Definition of procrastination
Procrastination is the habit of delaying or postponing an action or task until a much later time. This word is derived from the Latin pro, meaning “forward, ahead, or in favor of” and crastinus, meaning “tomorrow.”
Procrastination is considered by many to be a negative attitude, a counterproductive habit. But it is rarely seen in a positive light. Some writers have highlighted it as a functional delay or as an avoidance of haste.
However, procrastination is positive form, as later historical analysis specifies, is only secondary in use. The focus of this article is on the main negative form of procrastination. Like other common terms cited in scholarly studies, definitions for procrastination are often almost as plentiful as the people researching the topic. At first, such variations in definition may seem to complicate the nature of procrastination, but in some ways they may serve to partially illuminate it.
Various attempts by many researchers to improve the understanding of its meaning are more complementary than contradictory. Moreover, each common idea reveals only the core or essential element. It is obvious that all definitions and conceptualizations of procrastination identify that there must be a postponement, delay or postponement of a task or decision, in accordance with the Latin origin of the word.
Based on this, a procrastinator is someone who delays the start or completion of an action or task. This distinction is relevant, since there are hundreds of tasks one could be doing at any given time, and it becomes difficult to think of yourself as procrastinating all of them.
Procrastination: a modern phenomenon or were you born a procrastinator?
Procrastination is especially widespread today. Everyone seems to be affected by it. It’s like a modern disease that knows no race, gender, age or boundaries. Some of us may procrastinate here and there, but for some it’s a way of life.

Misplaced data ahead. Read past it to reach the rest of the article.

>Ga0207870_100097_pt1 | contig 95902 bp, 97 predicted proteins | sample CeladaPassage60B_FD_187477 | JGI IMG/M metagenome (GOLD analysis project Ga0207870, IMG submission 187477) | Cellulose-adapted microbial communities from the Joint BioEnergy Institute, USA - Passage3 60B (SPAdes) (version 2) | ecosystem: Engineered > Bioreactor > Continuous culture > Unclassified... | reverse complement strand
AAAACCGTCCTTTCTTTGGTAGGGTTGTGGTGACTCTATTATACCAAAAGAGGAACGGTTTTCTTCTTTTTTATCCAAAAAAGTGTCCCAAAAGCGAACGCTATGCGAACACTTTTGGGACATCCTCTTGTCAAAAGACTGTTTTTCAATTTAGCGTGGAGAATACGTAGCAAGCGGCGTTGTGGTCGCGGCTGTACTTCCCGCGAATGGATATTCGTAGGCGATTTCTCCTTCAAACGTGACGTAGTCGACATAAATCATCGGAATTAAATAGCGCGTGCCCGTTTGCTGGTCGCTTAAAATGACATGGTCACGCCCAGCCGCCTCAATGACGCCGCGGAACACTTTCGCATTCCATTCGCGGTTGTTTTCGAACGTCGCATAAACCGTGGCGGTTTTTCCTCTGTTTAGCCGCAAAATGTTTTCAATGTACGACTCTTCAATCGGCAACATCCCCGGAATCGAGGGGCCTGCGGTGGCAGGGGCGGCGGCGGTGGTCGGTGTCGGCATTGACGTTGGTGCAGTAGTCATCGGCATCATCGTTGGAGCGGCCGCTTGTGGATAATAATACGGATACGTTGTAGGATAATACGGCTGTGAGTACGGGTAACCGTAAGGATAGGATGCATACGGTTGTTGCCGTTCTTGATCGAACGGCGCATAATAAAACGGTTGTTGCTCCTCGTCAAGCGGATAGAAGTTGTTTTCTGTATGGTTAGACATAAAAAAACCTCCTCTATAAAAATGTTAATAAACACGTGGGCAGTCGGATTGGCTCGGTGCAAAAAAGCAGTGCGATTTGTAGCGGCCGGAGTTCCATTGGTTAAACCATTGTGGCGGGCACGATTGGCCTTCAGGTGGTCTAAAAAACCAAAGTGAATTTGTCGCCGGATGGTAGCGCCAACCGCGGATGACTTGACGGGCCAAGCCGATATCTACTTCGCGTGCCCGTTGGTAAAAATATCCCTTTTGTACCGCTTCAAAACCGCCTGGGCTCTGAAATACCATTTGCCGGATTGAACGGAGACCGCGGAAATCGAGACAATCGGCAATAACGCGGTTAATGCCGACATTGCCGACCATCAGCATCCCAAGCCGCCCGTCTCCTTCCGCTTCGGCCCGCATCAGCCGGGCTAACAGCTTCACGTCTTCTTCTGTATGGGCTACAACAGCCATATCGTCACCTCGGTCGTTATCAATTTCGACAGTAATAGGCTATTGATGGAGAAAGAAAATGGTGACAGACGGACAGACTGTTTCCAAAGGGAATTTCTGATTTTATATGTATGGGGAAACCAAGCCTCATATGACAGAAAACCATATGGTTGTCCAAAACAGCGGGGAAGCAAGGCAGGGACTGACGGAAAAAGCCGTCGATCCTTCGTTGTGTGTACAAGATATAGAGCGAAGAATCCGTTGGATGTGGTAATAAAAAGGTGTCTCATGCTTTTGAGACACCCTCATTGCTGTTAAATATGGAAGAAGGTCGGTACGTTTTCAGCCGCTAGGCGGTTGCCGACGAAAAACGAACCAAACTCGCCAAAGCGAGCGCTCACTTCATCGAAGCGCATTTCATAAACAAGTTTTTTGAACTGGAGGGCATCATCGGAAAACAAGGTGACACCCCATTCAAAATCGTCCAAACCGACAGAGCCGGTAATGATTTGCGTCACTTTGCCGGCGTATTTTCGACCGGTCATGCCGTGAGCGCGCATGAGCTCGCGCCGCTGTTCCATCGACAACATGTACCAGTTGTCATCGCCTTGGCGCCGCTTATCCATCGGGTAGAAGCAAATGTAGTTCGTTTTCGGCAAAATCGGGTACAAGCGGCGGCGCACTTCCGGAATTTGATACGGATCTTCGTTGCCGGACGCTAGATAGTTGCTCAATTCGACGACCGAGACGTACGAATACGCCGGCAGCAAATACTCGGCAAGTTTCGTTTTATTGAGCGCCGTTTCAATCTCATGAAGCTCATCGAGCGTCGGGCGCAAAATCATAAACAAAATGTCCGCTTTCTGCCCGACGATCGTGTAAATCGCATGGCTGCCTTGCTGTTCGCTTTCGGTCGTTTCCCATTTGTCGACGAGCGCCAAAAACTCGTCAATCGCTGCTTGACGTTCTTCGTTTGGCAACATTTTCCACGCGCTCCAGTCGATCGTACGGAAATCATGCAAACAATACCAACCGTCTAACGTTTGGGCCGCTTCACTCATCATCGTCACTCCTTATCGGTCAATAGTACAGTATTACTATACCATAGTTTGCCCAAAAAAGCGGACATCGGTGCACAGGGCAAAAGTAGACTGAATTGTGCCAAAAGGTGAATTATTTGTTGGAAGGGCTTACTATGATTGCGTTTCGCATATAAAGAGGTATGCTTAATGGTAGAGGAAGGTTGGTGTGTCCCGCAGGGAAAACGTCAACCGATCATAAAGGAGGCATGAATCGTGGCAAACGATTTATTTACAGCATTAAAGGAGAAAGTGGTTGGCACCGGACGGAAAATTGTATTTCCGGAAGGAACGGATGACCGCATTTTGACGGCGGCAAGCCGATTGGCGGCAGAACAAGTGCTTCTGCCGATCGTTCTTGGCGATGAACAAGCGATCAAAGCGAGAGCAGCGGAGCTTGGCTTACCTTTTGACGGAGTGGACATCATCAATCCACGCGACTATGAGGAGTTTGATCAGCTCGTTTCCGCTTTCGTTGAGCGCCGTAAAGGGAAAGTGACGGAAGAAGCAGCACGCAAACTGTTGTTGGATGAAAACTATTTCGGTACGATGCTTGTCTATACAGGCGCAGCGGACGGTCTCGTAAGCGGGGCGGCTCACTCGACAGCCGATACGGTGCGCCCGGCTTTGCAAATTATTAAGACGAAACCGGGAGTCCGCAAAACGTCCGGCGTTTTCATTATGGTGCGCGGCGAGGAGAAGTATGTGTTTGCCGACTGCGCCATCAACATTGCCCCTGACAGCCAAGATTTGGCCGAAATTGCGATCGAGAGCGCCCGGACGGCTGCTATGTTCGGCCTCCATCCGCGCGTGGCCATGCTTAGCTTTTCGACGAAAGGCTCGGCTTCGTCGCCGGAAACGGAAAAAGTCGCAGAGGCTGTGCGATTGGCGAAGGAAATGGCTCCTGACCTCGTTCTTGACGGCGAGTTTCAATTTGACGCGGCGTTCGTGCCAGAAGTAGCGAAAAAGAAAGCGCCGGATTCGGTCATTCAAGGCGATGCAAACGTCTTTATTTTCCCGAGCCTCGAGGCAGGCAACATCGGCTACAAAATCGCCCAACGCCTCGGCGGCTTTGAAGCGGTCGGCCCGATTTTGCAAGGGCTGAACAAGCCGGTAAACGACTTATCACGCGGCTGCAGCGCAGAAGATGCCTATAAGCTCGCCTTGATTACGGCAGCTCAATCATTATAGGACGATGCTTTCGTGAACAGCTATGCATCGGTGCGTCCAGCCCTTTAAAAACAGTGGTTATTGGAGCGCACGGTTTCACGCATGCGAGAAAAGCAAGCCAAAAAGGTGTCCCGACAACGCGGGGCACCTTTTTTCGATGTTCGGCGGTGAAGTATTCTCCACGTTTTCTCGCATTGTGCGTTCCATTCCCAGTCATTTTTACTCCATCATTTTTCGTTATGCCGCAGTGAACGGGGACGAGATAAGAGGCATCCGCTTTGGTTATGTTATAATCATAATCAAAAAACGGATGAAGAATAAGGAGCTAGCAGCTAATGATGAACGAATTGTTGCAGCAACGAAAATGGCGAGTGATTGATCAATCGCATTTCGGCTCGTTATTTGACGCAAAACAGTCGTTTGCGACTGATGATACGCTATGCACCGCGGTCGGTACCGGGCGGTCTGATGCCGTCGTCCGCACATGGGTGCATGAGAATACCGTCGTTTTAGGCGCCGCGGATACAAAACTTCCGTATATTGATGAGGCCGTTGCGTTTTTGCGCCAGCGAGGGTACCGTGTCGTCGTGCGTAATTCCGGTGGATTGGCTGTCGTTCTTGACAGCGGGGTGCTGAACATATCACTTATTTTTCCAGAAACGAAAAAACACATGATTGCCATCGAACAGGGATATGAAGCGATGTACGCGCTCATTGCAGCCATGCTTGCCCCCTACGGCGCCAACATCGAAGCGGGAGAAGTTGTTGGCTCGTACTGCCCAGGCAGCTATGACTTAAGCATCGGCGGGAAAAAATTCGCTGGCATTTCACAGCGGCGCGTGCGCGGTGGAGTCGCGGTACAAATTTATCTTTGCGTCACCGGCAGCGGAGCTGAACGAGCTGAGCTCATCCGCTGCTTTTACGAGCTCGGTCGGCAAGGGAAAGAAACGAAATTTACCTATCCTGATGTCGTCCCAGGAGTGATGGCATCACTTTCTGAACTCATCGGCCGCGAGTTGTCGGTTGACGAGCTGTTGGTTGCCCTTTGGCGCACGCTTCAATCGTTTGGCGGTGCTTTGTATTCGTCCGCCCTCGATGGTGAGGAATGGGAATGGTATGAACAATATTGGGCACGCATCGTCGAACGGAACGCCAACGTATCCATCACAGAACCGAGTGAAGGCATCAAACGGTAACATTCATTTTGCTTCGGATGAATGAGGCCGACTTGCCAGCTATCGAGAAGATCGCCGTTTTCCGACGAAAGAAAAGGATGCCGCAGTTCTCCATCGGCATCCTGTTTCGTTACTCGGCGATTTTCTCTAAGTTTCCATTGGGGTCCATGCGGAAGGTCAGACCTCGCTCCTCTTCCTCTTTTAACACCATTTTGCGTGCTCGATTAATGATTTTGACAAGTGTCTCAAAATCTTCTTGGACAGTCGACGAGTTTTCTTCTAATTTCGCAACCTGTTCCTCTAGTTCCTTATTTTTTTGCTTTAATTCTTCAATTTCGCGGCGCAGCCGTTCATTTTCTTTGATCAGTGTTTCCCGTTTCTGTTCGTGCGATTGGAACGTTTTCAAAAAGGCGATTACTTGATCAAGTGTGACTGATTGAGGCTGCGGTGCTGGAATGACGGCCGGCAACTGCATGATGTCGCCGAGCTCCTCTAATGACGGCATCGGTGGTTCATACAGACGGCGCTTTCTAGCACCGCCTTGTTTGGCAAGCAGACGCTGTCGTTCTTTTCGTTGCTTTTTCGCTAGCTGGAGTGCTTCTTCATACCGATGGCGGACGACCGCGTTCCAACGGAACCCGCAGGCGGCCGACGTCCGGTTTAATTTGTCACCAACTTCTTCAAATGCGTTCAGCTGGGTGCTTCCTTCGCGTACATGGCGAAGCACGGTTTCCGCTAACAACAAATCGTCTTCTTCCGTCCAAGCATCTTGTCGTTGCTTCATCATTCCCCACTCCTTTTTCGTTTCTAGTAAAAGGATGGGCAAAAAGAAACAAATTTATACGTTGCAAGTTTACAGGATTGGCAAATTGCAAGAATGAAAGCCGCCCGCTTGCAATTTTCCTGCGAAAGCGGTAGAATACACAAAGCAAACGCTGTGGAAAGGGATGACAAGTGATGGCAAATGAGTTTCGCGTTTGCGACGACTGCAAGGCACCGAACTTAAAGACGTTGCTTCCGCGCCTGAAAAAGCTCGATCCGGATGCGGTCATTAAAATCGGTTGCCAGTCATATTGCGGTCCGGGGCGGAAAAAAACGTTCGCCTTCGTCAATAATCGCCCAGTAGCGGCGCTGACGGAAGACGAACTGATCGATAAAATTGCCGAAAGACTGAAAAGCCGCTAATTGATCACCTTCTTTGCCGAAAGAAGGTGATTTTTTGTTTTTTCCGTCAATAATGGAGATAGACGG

In a recent study, an estimate shows that 80%-95% of college students procrastinate, approximately 75% consider themselves procrastinators, and nearly 50% describe themselves as chronic procrastinators.
The total amount of procrastination among students is considerable. It usually takes up more than one third of their daily activities, often taking place through sleeping, playing or watching TV
So why do so many people procrastinate? Are we born this way? I believe the answer is a big NO. We become conditioned procrastinators. One reason is that we don’t look at what causes procrastination. Those who want to stop procrastination must first identify the root causes (there are 4 main causes). Only when you know why can you make changes to overcome procrastination.
Fortunately, a special physiological analysis of procrastination has been made and when everything is added up, it will all come down to the fact that procrastination is caused by 4 main reasons. Sometimes just one, and sometimes all four or a combination of four.
So NO, you are not a born procrastinator, you are just conditioned as such.